(2) The benzene standard and all compliance calculations for benzene under this subpart are in percent by volume (vol%) and volumes are in gallons.

(3) The averaging period is January 1 through December 31 of each year.

(4) The standards under paragraph (a) of this section shall be met by the importer for all imported gasoline, except gasoline imported as Certified Benzene-FRGAS under § 80.810.

(5) The annual average benzene level is calculated in accordance with § 80.605.

What gasoline is subject to the benzene standards and requirements?

For the purpose of this subpart, all reformulated gasoline, conventional gasoline and RBOB, collectively called “gasoline” unless otherwise specified, is subject to the standards and requirements under this subpart, as applicable, with the following exceptions:

(a) Gasoline that is used to fuel aircraft, racing vehicles or racing boats that are used only in sanctioned racing events, provided that:

(1) Product transfer documents associated with such gasoline, and any pump stand from which such gasoline is dispensed, identify the gasoline either as gasoline that is restricted for use in aircraft, or as gasoline that is restricted for use in racing motor vehicles or racing boats that are used only in sanctioned racing events;

(2) The gasoline is completely segregated from all other gasoline throughout production, distribution and sale to the ultimate consumer; and

(3) The gasoline is not made available for use as motor vehicle gasoline, or dispensed for use in motor vehicles, except for motor vehicles used only in sanctioned racing events.

(b) Gasoline that is exported for sale outside the U.S.

(c) Gasoline designated as California gasoline under § 80.625, and used in California.

(4) For RFG, the volume of RFG that exceeds the annual average volume of RFG produced during the 1998-1999 baseline years.

How is the annual refinery or importer average benzene level determined?

(a) The annual refinery or importer average gasoline benzene level is calculated as follows:

Where:

Ba = The refinery or importer annual average benzene value, as applicable.

Vi = The volume of applicable gasoline produced or imported in batch i.

Bi = The benzene content of batch i determined under § 80.730.

n = The number of batches of gasoline produced or imported during the averaging period.

i = Individual batch of gasoline produced or imported during the averaging period.

(b) The annual average calculation specified in paragraph (a) of this section shall be completed separately for each type of gasoline specified at § 80.595(a)(2).

(c) All annual refinery or importer average calculations shall be conducted to two decimal places.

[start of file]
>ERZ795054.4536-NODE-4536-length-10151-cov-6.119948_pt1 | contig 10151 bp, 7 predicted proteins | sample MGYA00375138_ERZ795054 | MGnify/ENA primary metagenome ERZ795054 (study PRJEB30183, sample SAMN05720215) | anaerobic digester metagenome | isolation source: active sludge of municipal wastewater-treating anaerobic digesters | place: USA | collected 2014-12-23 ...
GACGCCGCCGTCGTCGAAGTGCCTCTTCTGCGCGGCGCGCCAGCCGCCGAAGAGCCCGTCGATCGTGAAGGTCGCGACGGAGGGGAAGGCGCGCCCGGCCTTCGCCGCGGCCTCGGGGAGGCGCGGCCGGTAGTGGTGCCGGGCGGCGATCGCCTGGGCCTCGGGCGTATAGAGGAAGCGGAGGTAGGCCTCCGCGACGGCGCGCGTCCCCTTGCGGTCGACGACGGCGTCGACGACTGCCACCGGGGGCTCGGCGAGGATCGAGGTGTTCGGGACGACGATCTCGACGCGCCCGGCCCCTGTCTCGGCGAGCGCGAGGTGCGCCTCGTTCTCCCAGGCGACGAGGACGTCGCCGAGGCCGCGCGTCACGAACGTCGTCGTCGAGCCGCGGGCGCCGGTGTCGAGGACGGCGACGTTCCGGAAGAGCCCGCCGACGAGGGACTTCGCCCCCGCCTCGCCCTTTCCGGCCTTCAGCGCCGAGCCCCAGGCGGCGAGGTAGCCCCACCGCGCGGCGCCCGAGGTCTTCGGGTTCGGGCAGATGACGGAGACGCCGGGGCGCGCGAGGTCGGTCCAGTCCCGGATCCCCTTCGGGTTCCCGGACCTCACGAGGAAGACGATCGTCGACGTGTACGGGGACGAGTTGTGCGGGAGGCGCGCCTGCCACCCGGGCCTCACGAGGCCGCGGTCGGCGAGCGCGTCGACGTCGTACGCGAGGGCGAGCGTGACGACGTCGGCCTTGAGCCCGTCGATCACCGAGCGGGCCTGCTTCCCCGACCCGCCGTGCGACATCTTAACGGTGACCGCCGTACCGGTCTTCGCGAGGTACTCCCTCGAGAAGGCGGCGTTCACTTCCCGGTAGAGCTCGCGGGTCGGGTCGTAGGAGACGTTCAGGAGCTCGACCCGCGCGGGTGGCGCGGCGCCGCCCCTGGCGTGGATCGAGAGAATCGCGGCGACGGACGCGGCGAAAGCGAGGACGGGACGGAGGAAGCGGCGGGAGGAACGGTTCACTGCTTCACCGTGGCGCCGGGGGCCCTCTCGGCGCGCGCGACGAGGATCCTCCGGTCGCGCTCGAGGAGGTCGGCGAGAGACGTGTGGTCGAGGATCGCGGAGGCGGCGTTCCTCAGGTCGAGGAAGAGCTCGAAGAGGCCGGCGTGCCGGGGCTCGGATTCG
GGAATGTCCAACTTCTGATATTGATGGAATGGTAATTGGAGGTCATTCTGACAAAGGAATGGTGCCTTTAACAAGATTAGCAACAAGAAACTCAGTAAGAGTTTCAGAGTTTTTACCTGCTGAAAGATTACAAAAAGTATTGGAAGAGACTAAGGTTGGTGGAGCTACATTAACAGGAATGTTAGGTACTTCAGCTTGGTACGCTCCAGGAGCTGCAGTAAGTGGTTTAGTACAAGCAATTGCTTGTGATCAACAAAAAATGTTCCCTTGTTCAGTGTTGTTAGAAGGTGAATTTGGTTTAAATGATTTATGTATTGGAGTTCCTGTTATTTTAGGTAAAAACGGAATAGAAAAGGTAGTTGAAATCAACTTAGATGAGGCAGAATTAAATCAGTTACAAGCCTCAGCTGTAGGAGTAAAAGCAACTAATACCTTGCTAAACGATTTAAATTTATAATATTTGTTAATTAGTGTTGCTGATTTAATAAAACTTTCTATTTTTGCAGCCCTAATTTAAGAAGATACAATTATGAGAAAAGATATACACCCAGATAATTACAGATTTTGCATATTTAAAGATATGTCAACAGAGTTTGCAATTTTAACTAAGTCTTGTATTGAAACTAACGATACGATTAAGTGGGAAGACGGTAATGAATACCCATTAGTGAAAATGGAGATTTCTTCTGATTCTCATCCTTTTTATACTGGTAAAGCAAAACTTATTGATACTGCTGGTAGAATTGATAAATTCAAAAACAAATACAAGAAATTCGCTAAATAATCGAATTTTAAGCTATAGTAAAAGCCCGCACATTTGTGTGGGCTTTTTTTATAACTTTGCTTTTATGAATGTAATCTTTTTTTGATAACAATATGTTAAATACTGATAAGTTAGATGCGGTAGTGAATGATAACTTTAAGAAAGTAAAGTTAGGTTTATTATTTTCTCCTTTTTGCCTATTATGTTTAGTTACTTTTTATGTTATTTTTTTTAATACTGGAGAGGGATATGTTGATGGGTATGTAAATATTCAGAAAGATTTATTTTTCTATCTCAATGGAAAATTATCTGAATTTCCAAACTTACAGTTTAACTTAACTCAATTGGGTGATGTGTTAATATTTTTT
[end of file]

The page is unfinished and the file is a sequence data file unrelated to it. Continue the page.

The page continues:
(d) A refiner or importer may include oxygenate added downstream from the refinery or import facility when calculating the benzene content, provided the following requirements are met:

(1) For oxygenate added to conventional gasoline, the refiner or importer must comply with the requirements of § 80.101(d)(4)(ii).

(2) For oxygenate added to RBOB, the refiner or importer must comply with the requirements of § 80.69(a).

(e) Refiners and importers must exclude from compliance calculations all of the following:

(1) Gasoline that was not produced at the refinery;

(2) In the case of an importer, gasoline that was imported as Certified Benzene-FRGAS under § 80.810;

(3) Blending stocks transferred to others;

(4) Gasoline that has been included in the compliance calculations for another refinery or importer; and

(5) Gasoline exempted from standards under § 80.600.

(f) A refiner or importer may exceed its refinery or importer annual average benzene standard specified in § 80.595, separately for RFG and CG, for a given averaging period, creating a compliance Start Printed Page 48095deficit, provided that in the calendar year following the year the standard is not met, the refinery or importer shall:

(1) Achieve compliance with the refinery or importer annual average benzene standard specified in § 80.595; and

(2) Use additional benzene credits sufficient to offset the compliance deficit of the previous year.

What requirements apply to oxygenate blenders?

Oxygenate blenders who blend oxygenate into gasoline downstream of the refinery that produced the gasoline or the import facility where the gasoline was imported, are not subject to the requirements of this subpart applicable to refiners for this gasoline.

What requirements apply to butane blenders?

Butane blenders who blend butane into gasoline downstream of the refinery that produced the gasoline or the import facility where the gasoline was imported, are not subject to the requirements of this subpart applicable to refiners for this gasoline.

[Reserved]
What requirements apply to California gasoline?

(a) Definition. For purposes of this subpart California gasoline means any gasoline designated by the refiner or importer as for use in California.

(b) California gasoline exemption. California gasoline that complies with all the requirements of this section is exempt from all other provisions of this subpart.

(c) Requirements for California gasoline. The requirements are as follows:

(1) Each batch of California gasoline must be designated as such by its refiner or importer;

(2) [Reserved]

(3) Designated California gasoline must ultimately be used in the State of California and not used elsewhere;

(4) In the case of California gasoline produced outside the State of California, the transferors and transferees must meet the product transfer document requirements under § 80.81(g); and

(5) Gasoline that is ultimately used in any part of the United States outside of the State of California must comply with the standards and requirements of this subpart, regardless of any designation as California gasoline.

(d) Use of California test methods and off site sampling procedures. In the case of any gasoline that is not California gasoline and that is either produced at a refinery located in the State of California or is imported from outside the United States into the State of California, the refiner or importer may, with regard to such gasoline: